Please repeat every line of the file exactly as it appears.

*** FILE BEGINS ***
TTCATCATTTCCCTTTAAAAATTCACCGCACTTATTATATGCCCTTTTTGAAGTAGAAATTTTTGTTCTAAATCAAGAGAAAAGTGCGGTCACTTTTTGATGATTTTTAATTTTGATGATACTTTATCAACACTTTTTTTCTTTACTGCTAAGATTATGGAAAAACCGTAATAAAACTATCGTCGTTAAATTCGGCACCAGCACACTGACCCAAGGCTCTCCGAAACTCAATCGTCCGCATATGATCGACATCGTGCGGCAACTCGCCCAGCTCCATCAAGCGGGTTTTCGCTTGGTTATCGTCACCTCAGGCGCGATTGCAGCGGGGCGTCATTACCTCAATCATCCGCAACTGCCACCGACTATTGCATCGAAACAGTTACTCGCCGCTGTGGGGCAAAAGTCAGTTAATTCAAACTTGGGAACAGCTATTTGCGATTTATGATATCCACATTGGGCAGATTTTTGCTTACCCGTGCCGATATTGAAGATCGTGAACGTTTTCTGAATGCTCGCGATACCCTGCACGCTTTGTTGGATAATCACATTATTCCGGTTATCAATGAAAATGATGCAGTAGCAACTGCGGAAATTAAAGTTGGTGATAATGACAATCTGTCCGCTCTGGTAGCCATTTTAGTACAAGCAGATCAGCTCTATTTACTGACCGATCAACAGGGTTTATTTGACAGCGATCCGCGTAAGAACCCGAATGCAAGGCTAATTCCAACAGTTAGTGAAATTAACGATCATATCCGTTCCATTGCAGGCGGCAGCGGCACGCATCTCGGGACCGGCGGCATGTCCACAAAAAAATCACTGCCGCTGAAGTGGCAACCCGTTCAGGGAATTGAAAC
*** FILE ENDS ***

TTCATCATTTCCCTTTAAAAATTCACCGCACTTATTATATGCCCTTTTTGAAGTAGAAATTTTTGTTCTAAATCAAGAGAAAAGTGCGGTCACTTTTTGATGATTTTTAATTTTGATGATACTTTATCAACACTTTTTTTCTTTACTGCTAAGATTATGGAAAAACCGTAATAAAACTATCGTCGTTAAATTCGGCACCAGCACACTGACCCAAGGCTCTCCGAAACTCAATCGTCCGCATATGATCGACATCGTGCGGCAACTCGCCCAGCTCCATCAAGCGGGTTTTCGCTTGGTTATCGTCACCTCAGGCGCGATTGCAGCGGGGCGTCATTACCTCAATCATCCGCAACTGCCACCGACTATTGCATCGAAACAGTTACTCGCCGCTGTGGGGCAAAAGTCAGTTAATTCAAACTTGGGAACAGCTATTTGCGATTTATGATATCCACATTGGGCAGATTTTTGCTTACCCGTGCCGATATTGAAGATCGTGAACGTTTTCTGAATGCTCGCGATACCCTGCACGCTTTGTTGGATAATCACATTATTCCGGTTATCAATGAAAATGATGCAGTAGCAACTGCGGAAATTAAAGTTGGTGATAATGACAATCTGTCCGCTCTGGTAGCCATTTTAGTACAAGCAGATCAGCTCTATTTACTGACCGATCAACAGGGTTTATTTGACAGCGATCCGCGTAAGAACCCGAATGCAAGGCTAATTCCAACAGTTAGTGAAATTAACGATCATATCCGTTCCATTGCAGGCGGCAGCGGCACGCATCTCGGGACCGGCGGCATGTCCACAAAAAAATCACTGCCGCTGAAGTGGCAACCCGTTCAGGGAATTGAAAC